News & Events

Research News
A large study of more than 1000 Australian grade three school children has found that one in five boys in this age group have an emotional or behavioural problem and lag academically about 12 months behind their peers.
Research News
Experts have found that some children with severe infections requiring intravenous (through the vein) (IV) antibiotics, can safely have these at home instead of in hospital. This will help children to leave hospital earlier, which will free up hospital beds and will allow kids to recover at home with their families. A world-wide systematic review into the delivery of IV antibiotics by nurses visiting the child in their own home looked at whether this approach to treatment was as good as in hospital in terms of safety, cost and patient satisfaction. The study published in the Lancet Infectious Diseases looked at studies across Australia and the globe where children were given IV antibiotics at home and compared them to those given in hospital. The results showed that patients and families preferred to be at home and that it was cost effective for the healthcare system, freeing up beds for other...
Institute News
Commitment to equity and fairness, as well as years of hard work has seen Louisa Di Pietro from the Genetic Support Network Victoria (GSNV) inducted in the Lifetime achievement honour roll at the 2017 Victorian Disability Awards! Former Group Leader of the GSNV (2009 – 2016) and current team member, Louisa has worked as an active peer support worker, advocate and researcher to support individuals made less able by their genetics. This includes her involvement in the establishment and facilitation of over 20 support groups in Victoria for people living with disabilities. The GSNV is co-located at MCRI and works in cooperation with MCRI and Victorian Clinical Genetics Services to better support Victorians impacted by a genetic condition and their experience with genetic health. The GSNV acts a conduit between the community and genetic health services and provides education, support and advocacy in order that a continuum of care is...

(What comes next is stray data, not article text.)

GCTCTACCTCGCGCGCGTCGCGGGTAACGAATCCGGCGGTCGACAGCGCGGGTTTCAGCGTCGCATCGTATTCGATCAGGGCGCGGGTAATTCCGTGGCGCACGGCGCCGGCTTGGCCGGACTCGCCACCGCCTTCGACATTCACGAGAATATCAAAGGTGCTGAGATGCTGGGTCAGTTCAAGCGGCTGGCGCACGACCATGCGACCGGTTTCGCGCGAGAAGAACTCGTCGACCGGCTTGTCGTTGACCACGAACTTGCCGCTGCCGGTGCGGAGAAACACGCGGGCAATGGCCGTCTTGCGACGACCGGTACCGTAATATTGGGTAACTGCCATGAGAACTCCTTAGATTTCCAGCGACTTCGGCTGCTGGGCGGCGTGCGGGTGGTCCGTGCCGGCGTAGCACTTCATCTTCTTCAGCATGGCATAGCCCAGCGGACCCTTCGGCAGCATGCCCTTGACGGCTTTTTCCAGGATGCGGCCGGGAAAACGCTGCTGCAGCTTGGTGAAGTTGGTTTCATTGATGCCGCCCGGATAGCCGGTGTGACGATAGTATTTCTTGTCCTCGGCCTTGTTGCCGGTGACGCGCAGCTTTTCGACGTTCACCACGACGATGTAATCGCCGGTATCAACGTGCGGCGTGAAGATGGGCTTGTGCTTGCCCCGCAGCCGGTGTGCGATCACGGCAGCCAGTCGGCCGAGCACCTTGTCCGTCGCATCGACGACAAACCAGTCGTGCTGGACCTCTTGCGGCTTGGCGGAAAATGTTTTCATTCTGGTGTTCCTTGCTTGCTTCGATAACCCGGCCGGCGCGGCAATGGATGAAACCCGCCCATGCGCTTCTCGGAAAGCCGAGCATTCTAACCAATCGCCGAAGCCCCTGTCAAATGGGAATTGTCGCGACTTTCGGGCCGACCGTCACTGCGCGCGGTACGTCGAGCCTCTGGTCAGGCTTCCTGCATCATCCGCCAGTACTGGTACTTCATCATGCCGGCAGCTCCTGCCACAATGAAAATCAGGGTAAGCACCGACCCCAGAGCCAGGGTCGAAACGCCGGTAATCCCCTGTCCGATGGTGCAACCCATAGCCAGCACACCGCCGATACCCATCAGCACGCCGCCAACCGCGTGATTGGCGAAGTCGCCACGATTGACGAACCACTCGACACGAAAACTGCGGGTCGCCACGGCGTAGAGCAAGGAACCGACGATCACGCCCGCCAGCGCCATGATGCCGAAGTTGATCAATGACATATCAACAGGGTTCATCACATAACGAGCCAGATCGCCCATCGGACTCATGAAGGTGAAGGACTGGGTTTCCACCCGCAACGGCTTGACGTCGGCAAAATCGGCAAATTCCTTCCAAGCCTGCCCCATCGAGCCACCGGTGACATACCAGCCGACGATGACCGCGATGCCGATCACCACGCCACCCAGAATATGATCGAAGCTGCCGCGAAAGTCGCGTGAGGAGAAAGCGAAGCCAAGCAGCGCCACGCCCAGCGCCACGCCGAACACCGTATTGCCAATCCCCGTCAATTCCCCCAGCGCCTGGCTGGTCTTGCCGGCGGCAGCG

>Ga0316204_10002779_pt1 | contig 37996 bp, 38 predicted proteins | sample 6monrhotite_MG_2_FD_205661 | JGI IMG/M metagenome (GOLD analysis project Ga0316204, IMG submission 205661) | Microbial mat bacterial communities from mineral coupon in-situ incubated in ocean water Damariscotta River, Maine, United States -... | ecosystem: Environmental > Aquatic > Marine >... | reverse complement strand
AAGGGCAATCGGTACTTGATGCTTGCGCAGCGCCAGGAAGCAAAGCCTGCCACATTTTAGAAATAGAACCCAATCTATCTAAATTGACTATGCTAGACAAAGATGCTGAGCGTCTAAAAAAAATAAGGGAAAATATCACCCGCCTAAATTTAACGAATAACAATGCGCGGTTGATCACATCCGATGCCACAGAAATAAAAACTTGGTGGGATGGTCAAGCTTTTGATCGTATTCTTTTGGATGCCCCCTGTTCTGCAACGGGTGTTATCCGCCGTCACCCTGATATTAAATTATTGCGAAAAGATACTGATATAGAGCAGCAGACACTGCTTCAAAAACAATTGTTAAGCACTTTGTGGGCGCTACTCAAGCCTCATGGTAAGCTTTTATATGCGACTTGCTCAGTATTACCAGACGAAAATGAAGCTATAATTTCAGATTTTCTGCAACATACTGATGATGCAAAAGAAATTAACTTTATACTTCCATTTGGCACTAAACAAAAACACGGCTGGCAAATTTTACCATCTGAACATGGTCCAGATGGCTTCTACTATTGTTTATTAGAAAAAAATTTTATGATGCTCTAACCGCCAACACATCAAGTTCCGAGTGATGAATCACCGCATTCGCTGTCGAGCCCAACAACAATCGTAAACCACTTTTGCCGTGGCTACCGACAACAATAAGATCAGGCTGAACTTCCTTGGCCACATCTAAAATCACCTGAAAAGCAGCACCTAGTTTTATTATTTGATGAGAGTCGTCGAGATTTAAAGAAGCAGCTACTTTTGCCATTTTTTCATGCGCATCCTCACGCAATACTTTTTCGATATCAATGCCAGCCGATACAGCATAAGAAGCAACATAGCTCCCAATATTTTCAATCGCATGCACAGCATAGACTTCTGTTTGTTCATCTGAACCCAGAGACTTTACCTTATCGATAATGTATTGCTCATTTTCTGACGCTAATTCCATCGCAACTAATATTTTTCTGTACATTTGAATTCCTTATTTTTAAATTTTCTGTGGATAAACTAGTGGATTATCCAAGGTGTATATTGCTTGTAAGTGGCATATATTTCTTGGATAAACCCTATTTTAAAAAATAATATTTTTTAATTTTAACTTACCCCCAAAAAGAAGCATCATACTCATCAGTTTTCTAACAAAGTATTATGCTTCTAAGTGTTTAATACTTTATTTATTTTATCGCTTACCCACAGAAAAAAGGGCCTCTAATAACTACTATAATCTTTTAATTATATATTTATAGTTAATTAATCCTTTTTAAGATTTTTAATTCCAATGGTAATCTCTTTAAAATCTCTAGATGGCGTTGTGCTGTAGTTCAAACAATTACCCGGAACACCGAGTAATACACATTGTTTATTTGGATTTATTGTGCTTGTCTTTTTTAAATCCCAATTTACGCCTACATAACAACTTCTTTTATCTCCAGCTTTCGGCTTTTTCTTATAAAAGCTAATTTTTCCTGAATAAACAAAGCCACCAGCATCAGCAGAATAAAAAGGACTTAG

Research News
We need your help to make breakthroughs like these a reality! Click here to support this research. A treatment for deadly peanut allergy undergoing clinical trials at the Murdoch Children’s Research Institute (MCRI) has shown long-lasting effects, more than four years after the original study. It provides the strongest evidence yet that a cure may be possible for peanut allergy and holds important implications for attacking the modern food allergy epidemic. Peanut allergy is the commonest cause of anaphylaxis, a life-threatening allergic reaction, and one of the commonest causes of death from food allergy. At the end of the original trial in 2013, 82% of children who received the probiotic and peanut oral immunotherapy (PPOIT) were deemed tolerant to peanuts and went home eating peanut Four years later, the majority of children who gained initial tolerance are still eating peanut as part of their normal diet (80%) and have passed...
Student News
Join us at the Murdoch Children's Research Institute for pizza and drinks, meet potential supervisors and current students and find out more about Honours, Masters and PhD projects offered in 2018.
Research News
Children from socially and economically disadvantaged families and neighbourhoods appear more likely to have thicker carotid artery walls, which in adults may indicate higher risk for heart attack and stroke in later life according to new research at MCRI, which has been published in the Journal of the American Heart Association.
Student News
Cameron McKnight is a Master of Biomedical Science student within the Mitochondrial Research group at MCRI, which is part of our Genetics theme. Tell us about your research and what you hope to achieve? I study genetic disorders that affect mitochondrial function. Mitochondrial disease is a rare disorder, but it affects more than 1 in 5000 children born each year. A diagnosis can be devastating for the children affected and their families. Over 270 genes are known to cause this disease, making diagnoses difficult and time consuming. However, with the decreased cost of genomic sequencing, diagnostic rates are improving. There are currently no known treatments, but that’s where I hope to come in. I have generated human embryonic stem cell lines to model specific genetic mutations commonly seen in children. Using these lines, I can differentiate the stem cells into the most affected tissues and study the effects of various...
Research News
Stroke is one of the top 10 causes of death in children, yet there is very little research around childhood stroke. Researchers from the Murdoch Children’s Research institute (MCRI) have undertaken a first ever study to systematically evaluate motor function across a 12 month period, following the diagnosis of arterial ischaemic stroke (a stroke that is caused by a blood clot).